Study: Fewer Protestants, More Americans With No Religious Affiliation


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A new study indicates that Protestants are no longer in the majority in the United States, due in large part to the growing number of Americans who say they have no religious affiliation.

The Pew Forum on Religion and Public Life issued a report this morning that said approximately 20 percent of Americans have no religious affiliation, an increase from 15 percent in the last five years. That number pushed down the number of Protestants to 48 percent, the first time in the study's history that Protestants fell below the 50 percent mark.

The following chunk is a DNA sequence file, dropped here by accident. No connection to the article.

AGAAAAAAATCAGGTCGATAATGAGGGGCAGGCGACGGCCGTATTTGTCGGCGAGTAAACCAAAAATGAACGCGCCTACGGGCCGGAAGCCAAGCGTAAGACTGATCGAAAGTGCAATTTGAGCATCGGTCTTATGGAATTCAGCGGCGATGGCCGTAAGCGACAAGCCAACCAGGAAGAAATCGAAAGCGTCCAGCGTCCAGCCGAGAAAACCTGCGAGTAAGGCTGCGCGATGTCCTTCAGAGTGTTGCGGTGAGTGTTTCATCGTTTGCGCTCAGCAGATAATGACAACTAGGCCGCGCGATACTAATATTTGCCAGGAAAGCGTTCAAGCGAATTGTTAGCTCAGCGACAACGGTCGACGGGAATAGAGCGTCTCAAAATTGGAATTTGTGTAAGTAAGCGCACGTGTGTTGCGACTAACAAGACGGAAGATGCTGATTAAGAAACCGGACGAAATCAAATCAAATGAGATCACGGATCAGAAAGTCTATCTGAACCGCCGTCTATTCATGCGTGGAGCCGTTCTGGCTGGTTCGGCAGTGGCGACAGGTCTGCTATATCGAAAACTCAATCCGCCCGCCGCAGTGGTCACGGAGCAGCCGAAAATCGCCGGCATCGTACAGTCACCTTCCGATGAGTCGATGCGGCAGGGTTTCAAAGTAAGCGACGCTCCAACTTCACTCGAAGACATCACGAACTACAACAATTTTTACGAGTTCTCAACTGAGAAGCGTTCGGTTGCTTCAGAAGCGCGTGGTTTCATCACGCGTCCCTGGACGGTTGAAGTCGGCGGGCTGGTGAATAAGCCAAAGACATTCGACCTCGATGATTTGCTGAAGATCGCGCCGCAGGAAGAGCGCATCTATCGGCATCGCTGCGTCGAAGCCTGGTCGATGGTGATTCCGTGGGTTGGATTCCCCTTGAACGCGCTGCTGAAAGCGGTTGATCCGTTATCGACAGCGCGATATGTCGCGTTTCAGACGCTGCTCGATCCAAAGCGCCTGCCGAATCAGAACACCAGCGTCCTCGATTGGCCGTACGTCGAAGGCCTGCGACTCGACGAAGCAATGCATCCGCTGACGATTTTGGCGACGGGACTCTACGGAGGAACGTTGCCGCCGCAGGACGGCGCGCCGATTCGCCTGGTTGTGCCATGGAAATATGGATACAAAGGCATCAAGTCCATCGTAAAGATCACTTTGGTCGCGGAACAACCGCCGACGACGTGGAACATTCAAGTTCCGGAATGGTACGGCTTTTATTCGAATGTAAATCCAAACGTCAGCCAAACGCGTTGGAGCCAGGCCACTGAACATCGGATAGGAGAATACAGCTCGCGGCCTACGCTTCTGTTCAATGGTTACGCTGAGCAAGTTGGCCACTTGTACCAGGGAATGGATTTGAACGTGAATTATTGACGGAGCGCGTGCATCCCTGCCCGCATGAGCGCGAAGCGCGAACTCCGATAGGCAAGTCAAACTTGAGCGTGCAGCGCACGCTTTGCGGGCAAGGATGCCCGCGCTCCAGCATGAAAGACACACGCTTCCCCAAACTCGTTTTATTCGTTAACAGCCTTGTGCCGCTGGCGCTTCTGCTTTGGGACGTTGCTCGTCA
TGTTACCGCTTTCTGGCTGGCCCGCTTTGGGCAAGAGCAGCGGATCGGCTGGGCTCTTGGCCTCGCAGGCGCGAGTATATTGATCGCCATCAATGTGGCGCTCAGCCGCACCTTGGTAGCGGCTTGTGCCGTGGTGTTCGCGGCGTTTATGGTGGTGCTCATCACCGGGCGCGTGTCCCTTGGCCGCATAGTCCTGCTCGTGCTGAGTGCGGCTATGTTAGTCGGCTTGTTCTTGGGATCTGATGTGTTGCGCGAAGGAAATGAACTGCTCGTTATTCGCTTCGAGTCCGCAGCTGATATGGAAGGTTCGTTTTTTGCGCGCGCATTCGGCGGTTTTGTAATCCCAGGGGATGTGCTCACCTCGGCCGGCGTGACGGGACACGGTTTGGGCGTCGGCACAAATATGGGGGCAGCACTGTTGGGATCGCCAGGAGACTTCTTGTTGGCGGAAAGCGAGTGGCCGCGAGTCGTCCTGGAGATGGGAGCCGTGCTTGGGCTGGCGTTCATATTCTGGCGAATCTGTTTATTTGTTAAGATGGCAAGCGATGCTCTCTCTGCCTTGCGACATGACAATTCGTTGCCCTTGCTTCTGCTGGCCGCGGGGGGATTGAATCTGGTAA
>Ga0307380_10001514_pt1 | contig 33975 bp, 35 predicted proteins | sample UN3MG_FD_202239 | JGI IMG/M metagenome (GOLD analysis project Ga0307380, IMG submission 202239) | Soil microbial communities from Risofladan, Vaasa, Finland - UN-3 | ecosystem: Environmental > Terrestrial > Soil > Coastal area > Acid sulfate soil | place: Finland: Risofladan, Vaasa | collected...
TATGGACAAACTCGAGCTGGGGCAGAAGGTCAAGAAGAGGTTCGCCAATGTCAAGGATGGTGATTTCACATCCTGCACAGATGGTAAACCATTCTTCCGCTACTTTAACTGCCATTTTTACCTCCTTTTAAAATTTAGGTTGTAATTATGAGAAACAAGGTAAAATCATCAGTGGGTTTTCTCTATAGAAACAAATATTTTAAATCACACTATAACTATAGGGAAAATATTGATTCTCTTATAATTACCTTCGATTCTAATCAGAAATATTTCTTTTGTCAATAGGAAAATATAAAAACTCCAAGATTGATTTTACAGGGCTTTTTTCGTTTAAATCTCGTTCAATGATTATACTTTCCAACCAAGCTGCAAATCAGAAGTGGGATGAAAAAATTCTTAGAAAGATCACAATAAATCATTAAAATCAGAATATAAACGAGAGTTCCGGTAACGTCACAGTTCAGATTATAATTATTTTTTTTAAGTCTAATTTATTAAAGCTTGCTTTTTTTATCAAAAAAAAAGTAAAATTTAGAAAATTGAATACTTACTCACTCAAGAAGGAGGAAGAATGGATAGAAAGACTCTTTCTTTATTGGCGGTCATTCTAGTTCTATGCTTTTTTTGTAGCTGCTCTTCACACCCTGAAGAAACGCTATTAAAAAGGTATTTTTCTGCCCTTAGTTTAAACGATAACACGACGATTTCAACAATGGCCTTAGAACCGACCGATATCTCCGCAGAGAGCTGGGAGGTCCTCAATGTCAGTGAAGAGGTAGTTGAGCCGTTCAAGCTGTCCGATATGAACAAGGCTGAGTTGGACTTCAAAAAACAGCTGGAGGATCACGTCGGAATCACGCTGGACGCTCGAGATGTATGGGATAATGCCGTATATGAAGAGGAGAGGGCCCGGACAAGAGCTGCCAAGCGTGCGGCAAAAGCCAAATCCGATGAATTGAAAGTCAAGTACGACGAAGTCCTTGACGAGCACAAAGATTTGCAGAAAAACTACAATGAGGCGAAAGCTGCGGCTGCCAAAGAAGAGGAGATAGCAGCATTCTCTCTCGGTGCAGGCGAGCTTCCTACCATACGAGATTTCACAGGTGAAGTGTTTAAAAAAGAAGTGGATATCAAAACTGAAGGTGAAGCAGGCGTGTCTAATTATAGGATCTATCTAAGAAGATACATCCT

The Pew study found that the number of unaffiliated Americans included a broad range of groups: men and women, college graduates and those without a college degree, people earning less than $30,000 annually and those earning $75,000 or more.

Analysts said they expected more growth in the "none" category. One-third of adults under the age of 30 have no religious affiliation, compared to only 9 percent of people 65 and older.



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